G - Loy Research Group

Report
Viscoelastic properties
Polymers have both ideal elastic and
viscous behavior depending on time
and temperature.
Ideal (elastic) Solid
  E
Hooks Law

response is independent of time and the deformation is dependent on the spring constant.
Ideal Solid

  E
Ideal Liquid
= viscosity
de/dt = strain rate
 
de
dt
The viscous response is generally time- and rate-dependent.
Ideal Liquid
The behaviour of linear elastic were given by Hooke’s law:
•
  Ee
•
or
dt
The behaviour of linear
viscous were given by
Newton’s Law:
 
d
de
dt
 E
de
dt
E= Elastic modulus
 = Stress
e= strain
de/dt = strain rate
d/dt = stress rate
= viscosity
** This equation only applicable at low strain
Viscoelastic behavior
•
Behaviour of most polymer is in between
behaviour of elastic and viscous materials.
1.
At low temperature & high strain rate,

2.
At high temperature & low strain rate,

3.
Polymer demonstrate elastic behaviour,
Polymer demonstrate viscous behaviour
At intermediate temperatures & rate of strain

Polymer demonstrate visco-elastic behaviour
Polymer is called visco- elastic because:
•
•
Showing both behaviour elastic & viscous behaviour
•
Instantaneously elastic strain followed by viscous
time dependent strain
Load
released
elastic
Load
added
elastic
viscous
viscous
Maxwell Model
Kelvin Voigt Model
Burger Model
Static Modulus of Amorphous PS
Glassy
Leathery
Rubbery
Viscous
Polystyrene
Stress applied at x
and removed at y
Dynamic Mechanical Analysis
Spring Model
g = g0⋅sin (ω⋅t)
g0 maximum strain
w = angular velocity
Since stress, t, is
t Gg
t Gg0sin(wt)
And t and g are in
phase
Dashpot Model
t dashpot   g  g o w cos( w t )
Whenever the strain in a
dashpot is at its maximum,
the rate of change of the
strain is zero ( g = 0).
Whenever the strain changes
from positive values to
negative ones and then
passes through zero, the rate
of strain change is highest
and this leads to the
maximum resulting stress.
Kelvin-Voigt Model
Dynamic (Oscillatory) Testing
In the general case when the sample is deformed sinusoidally, as a response the
stress will also oscillate sinusoidally at the same frequency, but in general will
be shifted by a phase angle d with respect to the strain wave. The phase angle
will depend on the nature of the material (viscous, elastic or viscoelastic)
Input
g  g o sin( w t )
Response
t  t o sin( w t  d )
where 0°<d<90°
t
stress
g
strain

viscosity
G
modulus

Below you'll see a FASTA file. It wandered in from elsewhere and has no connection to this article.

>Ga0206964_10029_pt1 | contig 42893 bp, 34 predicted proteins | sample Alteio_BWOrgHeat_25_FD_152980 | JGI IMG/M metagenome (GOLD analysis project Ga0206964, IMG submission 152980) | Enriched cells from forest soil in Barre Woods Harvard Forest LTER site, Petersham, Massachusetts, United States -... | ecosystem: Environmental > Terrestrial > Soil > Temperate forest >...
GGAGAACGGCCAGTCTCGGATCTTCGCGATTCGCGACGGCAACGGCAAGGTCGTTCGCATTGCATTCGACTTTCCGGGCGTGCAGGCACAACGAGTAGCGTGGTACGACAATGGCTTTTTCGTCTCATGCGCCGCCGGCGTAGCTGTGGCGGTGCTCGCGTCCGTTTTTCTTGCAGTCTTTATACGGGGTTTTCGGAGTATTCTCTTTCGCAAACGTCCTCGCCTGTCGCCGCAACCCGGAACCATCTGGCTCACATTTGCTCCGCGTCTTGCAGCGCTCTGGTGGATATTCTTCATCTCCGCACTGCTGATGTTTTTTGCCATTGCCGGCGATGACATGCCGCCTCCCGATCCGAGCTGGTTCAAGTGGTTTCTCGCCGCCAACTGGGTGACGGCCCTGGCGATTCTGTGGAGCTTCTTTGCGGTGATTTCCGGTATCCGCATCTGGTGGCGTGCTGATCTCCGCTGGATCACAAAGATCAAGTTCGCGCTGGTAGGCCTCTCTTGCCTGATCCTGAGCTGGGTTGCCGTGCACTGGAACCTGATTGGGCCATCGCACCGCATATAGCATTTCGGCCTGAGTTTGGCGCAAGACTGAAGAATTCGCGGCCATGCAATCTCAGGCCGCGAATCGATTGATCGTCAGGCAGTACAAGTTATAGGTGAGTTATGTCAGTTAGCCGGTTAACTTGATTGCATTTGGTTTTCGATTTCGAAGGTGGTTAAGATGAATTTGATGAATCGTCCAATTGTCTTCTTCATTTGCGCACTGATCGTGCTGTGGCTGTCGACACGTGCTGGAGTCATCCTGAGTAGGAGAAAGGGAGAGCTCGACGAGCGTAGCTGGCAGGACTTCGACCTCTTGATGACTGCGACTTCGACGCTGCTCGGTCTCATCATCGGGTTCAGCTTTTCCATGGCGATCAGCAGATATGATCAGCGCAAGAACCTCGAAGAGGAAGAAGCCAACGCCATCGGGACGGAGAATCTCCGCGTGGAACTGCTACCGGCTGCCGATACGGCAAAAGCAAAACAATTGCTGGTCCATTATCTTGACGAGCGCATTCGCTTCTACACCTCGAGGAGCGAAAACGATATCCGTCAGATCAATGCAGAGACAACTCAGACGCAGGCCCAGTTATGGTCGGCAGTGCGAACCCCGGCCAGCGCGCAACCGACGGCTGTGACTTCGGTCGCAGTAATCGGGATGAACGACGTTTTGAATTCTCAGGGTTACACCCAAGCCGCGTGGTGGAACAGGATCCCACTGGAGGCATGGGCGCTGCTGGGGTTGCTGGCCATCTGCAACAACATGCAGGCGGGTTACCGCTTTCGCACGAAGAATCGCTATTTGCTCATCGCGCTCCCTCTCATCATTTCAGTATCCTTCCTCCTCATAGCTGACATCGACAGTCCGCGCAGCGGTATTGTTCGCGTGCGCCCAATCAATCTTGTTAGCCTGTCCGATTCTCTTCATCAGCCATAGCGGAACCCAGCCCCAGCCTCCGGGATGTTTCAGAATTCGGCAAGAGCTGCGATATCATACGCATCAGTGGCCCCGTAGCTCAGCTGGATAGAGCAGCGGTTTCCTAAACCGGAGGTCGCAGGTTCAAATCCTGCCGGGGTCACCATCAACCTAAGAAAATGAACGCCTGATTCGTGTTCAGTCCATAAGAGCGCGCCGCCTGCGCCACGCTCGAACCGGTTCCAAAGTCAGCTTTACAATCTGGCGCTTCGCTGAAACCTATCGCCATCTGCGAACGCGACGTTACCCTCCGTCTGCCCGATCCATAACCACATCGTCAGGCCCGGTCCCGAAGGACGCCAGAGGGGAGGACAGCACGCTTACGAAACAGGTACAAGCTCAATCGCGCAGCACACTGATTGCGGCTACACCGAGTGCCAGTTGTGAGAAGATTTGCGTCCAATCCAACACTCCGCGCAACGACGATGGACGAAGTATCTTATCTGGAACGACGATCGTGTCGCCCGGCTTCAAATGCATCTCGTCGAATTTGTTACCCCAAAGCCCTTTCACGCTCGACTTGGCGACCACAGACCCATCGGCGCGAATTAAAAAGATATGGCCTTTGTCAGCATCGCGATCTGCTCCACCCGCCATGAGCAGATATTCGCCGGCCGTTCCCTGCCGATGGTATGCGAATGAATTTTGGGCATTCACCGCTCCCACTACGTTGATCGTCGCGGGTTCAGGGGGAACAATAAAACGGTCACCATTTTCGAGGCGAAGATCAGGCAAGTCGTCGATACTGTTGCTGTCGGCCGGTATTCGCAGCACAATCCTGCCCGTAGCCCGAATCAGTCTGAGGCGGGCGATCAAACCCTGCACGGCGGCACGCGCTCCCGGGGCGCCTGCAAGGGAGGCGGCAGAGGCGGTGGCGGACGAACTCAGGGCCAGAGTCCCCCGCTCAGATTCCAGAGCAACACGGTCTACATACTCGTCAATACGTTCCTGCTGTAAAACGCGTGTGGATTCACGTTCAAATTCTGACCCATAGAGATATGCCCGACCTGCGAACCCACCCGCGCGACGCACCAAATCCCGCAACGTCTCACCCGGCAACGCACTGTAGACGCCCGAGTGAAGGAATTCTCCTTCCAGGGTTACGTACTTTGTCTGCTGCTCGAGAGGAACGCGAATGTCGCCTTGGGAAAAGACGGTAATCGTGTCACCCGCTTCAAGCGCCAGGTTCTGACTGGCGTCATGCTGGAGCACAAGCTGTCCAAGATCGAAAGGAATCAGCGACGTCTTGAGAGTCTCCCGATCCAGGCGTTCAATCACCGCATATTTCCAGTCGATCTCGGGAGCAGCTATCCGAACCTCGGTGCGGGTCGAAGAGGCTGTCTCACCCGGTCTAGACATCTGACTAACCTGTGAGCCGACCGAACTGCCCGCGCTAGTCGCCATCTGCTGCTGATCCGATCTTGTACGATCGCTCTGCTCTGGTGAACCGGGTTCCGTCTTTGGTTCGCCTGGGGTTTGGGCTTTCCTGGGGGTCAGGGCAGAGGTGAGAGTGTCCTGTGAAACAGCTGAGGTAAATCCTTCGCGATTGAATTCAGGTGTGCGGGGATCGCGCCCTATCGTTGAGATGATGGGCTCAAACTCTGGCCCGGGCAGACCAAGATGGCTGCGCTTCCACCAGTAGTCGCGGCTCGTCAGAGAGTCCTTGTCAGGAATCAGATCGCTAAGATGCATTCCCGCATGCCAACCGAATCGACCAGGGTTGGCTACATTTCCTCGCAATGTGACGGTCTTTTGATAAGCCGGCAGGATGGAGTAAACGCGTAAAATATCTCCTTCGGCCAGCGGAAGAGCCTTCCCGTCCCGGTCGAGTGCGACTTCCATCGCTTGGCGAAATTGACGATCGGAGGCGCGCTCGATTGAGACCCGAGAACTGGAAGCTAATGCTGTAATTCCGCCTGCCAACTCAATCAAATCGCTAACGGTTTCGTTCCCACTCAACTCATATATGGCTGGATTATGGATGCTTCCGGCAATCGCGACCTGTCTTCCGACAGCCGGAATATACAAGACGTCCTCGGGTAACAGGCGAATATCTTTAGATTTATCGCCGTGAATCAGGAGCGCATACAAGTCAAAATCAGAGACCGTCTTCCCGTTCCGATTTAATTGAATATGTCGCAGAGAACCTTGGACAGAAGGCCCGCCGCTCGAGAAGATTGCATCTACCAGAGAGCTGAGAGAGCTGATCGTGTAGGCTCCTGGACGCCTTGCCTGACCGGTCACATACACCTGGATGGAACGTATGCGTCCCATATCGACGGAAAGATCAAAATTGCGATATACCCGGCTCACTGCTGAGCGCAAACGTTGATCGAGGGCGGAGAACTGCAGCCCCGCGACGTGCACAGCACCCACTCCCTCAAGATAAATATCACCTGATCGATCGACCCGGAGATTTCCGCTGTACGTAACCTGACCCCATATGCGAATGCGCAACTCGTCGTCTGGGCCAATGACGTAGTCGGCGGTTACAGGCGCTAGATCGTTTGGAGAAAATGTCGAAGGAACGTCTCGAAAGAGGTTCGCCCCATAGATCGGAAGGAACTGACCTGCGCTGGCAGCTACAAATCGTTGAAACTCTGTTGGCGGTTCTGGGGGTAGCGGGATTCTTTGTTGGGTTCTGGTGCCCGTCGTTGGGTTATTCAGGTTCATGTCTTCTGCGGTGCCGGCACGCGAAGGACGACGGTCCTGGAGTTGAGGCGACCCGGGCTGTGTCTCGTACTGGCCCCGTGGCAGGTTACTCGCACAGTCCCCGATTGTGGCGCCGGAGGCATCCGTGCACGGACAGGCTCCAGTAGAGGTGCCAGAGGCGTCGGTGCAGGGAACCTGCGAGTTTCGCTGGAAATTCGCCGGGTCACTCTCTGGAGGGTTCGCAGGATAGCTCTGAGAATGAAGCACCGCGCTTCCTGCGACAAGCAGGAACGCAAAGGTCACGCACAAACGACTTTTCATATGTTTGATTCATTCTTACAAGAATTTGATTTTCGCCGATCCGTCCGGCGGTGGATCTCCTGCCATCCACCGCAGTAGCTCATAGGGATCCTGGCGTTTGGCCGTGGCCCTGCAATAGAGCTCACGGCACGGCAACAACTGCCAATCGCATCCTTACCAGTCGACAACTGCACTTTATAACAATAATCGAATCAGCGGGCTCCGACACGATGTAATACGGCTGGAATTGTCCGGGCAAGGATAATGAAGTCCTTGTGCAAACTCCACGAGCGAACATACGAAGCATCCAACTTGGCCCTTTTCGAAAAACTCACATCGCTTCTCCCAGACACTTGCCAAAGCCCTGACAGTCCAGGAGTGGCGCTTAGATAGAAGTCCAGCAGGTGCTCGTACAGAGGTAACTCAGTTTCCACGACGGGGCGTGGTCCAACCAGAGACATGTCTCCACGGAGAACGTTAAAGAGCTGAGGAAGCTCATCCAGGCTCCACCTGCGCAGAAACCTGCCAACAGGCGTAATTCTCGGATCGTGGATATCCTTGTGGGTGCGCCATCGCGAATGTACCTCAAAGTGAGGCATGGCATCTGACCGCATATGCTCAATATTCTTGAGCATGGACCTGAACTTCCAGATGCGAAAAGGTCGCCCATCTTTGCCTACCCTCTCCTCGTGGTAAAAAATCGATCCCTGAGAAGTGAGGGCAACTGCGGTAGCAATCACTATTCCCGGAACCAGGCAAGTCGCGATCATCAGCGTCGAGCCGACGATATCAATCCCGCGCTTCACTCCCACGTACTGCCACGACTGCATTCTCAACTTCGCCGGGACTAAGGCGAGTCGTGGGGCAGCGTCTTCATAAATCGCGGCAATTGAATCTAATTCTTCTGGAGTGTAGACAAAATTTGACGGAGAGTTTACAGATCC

3.29
Dynamic (Oscillatory) Testing
By using trigonometry:
t  t o sin( w t  d )  t o sin( w t )  t o cos( w t )
(3-1)
In-phase component of the Out-of-phase component
stress, representing solid- of the stress, representing
like behavior
liquid-like behavior
Let’s define:
where:
t o  G g o and t o  G g o
G ( w ) 
in  phase stress
maximum
G ( w ) 

strain
t o
go
out  of  phase stress
maximum
strain
, Elastic

t o
go
or Storage Modulus
, Viscous
or Loss Modulus
3.30
Physical Meaning of G’, G”
Equation (3-1) becomes:
t  g o G ( w ) sin( w t )  G " ( w ) cos( w t ) 
We can also define the loss tangent:
tan d 
G 
G
For solid-like response:
t spring  G g  G g o sin( w t )
 G   G , G   0, tan d  0, d  0 
For liquid-like response:
t dashpot   g  g o w cos( w t )
 G   0 , G   w , tan d   , d  9 0 
G’
storage modulus
G’’
loss modulus
Real Visco-Elastic Samples
Typical Oscillatory Data
Rubber
G’
G’
storage modulus
log G
G’’
G’’
log w
Rubbers – Viscoelastic solid response:
G’ > G” over the whole range of frequencies
loss modulus
Typical Oscillatory Data
Melt or solution
G0
Less liquid like
G’
storage modulus
log G
G’’
loss modulus
G’’
More liquid like
G’
log w
Polymeric liquids (solutions or melts) Viscoelastic liquid response:
G” > G’ at low frequencies
Response becomes solid-like at high frequencies
G’ shows a plateau modulus and decreases with w-2 in the limit of low
frequency (terminal region)
G” decreases with w-1 in the limit of low frequency
Blend
Epoxy
Nylon-6 as a function of humidity
E’
storage modulus
Polylactic acid
E’’
loss modulus
Tg 87 °C
Tg -123 °C (-190 F)
Tm 135 °C (275 F)
G’
storage modulus
Polyurethane foam (Tg 160 C)
G’’
loss modulus
G’
G’’
storage modulus
loss modulus
These data show the difference between the behaviour of un-aged and aged samples of rubber,
and were collected in shear mode on the DMTA at 1 Hz. The aged sample has a lower modulus
than the un-aged, and is weaker. The loss peak is also much smaller for the aged sample.
Tan d of paint as it dries
Epoxy and epoxy with clay filler
Dynamic test of a Voigt solid
Benefits of Dynamic Testing

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